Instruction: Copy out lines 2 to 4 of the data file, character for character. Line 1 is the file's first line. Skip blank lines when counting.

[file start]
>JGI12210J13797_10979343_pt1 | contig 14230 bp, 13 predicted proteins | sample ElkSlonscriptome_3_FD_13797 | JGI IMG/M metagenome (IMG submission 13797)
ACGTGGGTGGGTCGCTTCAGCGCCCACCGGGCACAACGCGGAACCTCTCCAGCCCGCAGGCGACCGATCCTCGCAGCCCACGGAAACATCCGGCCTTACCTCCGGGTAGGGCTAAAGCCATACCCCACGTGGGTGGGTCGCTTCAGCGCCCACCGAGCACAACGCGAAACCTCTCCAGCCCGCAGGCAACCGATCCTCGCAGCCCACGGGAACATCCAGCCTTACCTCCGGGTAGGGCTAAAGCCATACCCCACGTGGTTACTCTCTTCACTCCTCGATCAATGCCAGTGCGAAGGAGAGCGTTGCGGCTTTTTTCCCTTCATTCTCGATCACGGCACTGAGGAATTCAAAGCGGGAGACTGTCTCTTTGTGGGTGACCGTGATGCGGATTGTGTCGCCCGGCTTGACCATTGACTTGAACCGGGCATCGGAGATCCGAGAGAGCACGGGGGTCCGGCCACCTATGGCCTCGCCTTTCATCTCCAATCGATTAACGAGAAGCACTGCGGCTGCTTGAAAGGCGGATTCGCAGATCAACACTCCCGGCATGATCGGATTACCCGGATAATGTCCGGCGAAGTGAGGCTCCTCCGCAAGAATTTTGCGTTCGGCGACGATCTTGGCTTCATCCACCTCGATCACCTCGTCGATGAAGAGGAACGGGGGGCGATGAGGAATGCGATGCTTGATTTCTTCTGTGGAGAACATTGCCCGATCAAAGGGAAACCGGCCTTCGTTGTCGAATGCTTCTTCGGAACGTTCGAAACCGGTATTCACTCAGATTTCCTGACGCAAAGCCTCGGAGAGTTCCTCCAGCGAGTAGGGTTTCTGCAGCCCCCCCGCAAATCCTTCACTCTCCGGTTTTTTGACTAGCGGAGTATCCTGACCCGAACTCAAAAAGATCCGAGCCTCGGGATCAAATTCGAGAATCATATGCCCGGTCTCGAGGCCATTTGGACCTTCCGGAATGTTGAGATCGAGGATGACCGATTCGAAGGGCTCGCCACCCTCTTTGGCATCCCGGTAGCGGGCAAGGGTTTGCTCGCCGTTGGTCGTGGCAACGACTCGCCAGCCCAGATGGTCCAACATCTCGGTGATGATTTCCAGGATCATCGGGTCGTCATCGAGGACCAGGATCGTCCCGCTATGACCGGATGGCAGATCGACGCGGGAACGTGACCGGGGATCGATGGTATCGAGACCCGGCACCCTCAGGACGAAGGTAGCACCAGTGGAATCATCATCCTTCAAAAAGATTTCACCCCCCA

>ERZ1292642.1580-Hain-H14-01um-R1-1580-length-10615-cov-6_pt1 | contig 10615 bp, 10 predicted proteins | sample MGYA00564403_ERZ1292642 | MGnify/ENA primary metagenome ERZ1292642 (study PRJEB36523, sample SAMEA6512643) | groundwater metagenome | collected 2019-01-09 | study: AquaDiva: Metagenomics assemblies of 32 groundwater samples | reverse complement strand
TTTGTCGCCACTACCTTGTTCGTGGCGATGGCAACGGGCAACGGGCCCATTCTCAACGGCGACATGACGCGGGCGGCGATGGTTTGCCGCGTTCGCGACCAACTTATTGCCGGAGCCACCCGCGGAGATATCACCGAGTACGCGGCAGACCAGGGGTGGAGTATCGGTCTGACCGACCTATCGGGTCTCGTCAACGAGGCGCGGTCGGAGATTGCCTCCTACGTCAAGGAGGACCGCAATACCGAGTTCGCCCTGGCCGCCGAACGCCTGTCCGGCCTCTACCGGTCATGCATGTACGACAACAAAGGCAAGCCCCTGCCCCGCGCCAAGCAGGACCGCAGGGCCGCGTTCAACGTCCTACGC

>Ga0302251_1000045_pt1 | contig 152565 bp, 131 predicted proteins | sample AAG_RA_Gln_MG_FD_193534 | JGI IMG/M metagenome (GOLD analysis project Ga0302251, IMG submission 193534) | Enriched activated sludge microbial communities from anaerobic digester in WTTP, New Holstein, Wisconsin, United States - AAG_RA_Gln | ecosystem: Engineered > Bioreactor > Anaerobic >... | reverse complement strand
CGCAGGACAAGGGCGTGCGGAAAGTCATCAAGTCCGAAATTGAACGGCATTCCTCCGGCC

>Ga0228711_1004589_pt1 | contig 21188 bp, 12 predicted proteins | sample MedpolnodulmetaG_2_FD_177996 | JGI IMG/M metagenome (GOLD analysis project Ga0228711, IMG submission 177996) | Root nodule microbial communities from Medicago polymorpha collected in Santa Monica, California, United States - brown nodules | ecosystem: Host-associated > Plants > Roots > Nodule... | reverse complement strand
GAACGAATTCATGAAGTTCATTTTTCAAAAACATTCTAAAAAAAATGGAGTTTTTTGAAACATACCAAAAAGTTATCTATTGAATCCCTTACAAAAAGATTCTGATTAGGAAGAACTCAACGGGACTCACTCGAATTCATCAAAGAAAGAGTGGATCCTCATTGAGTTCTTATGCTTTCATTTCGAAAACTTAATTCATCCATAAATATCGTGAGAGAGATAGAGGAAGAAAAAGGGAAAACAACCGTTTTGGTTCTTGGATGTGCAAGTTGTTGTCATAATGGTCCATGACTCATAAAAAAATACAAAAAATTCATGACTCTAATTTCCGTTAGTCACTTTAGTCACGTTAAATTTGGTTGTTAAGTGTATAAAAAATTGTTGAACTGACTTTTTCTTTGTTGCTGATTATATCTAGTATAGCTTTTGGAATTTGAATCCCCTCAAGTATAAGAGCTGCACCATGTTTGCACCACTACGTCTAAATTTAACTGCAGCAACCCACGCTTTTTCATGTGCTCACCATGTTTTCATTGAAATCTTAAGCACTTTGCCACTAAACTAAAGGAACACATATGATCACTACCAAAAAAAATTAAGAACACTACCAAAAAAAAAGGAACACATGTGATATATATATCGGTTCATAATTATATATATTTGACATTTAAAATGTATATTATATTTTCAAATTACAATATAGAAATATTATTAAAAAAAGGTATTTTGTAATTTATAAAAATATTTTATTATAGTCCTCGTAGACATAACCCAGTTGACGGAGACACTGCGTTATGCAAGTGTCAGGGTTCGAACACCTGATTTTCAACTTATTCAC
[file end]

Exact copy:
ACGTGGGTGGGTCGCTTCAGCGCCCACCGGGCACAACGCGGAACCTCTCCAGCCCGCAGGCGACCGATCCTCGCAGCCCACGGAAACATCCGGCCTTACCTCCGGGTAGGGCTAAAGCCATACCCCACGTGGGTGGGTCGCTTCAGCGCCCACCGAGCACAACGCGAAACCTCTCCAGCCCGCAGGCAACCGATCCTCGCAGCCCACGGGAACATCCAGCCTTACCTCCGGGTAGGGCTAAAGCCATACCCCACGTGGTTACTCTCTTCACTCCTCGATCAATGCCAGTGCGAAGGAGAGCGTTGCGGCTTTTTTCCCTTCATTCTCGATCACGGCACTGAGGAATTCAAAGCGGGAGACTGTCTCTTTGTGGGTGACCGTGATGCGGATTGTGTCGCCCGGCTTGACCATTGACTTGAACCGGGCATCGGAGATCCGAGAGAGCACGGGGGTCCGGCCACCTATGGCCTCGCCTTTCATCTCCAATCGATTAACGAGAAGCACTGCGGCTGCTTGAAAGGCGGATTCGCAGATCAACACTCCCGGCATGATCGGATTACCCGGATAATGTCCGGCGAAGTGAGGCTCCTCCGCAAGAATTTTGCGTTCGGCGACGATCTTGGCTTCATCCACCTCGATCACCTCGTCGATGAAGAGGAACGGGGGGCGATGAGGAATGCGATGCTTGATTTCTTCTGTGGAGAACATTGCCCGATCAAAGGGAAACCGGCCTTCGTTGTCGAATGCTTCTTCGGAACGTTCGAAACCGGTATTCACTCAGATTTCCTGACGCAAAGCCTCGGAGAGTTCCTCCAGCGAGTAGGGTTTCTGCAGCCCCCCCGCAAATCCTTCACTCTCCGGTTTTTTGACTAGCGGAGTATCCTGACCCGAACTCAAAAAGATCCGAGCCTCGGGATCAAATTCGAGAATCATATGCCCGGTCTCGAGGCCATTTGGACCTTCCGGAATGTTGAGATCGAGGATGACCGATTCGAAGGGCTCGCCACCCTCTTTGGCATCCCGGTAGCGGGCAAGGGTTTGCTCGCCGTTGGTCGTGGCAACGACTCGCCAGCCCAGATGGTCCAACATCTCGGTGATGATTTCCAGGATCATCGGGTCGTCATCGAGGACCAGGATCGTCCCGCTATGACCGGATGGCAGATCGACGCGGGAACGTGACCGGGGATCGATGGTATCGAGACCCGGCACCCTCAGGACGAAGGTAGCACCAGTGGAATCATCATCCTTCAAAAAGATTTCACCCCCCA

>ERZ1292642.1580-Hain-H14-01um-R1-1580-length-10615-cov-6_pt1 | contig 10615 bp, 10 predicted proteins | sample MGYA00564403_ERZ1292642 | MGnify/ENA primary metagenome ERZ1292642 (study PRJEB36523, sample SAMEA6512643) | groundwater metagenome | collected 2019-01-09 | study: AquaDiva: Metagenomics assemblies of 32 groundwater samples | reverse complement strand
TTTGTCGCCACTACCTTGTTCGTGGCGATGGCAACGGGCAACGGGCCCATTCTCAACGGCGACATGACGCGGGCGGCGATGGTTTGCCGCGTTCGCGACCAACTTATTGCCGGAGCCACCCGCGGAGATATCACCGAGTACGCGGCAGACCAGGGGTGGAGTATCGGTCTGACCGACCTATCGGGTCTCGTCAACGAGGCGCGGTCGGAGATTGCCTCCTACGTCAAGGAGGACCGCAATACCGAGTTCGCCCTGGCCGCCGAACGCCTGTCCGGCCTCTACCGGTCATGCATGTACGACAACAAAGGCAAGCCCCTGCCCCGCGCCAAGCAGGACCGCAGGGCCGCGTTCAACGTCCTACGC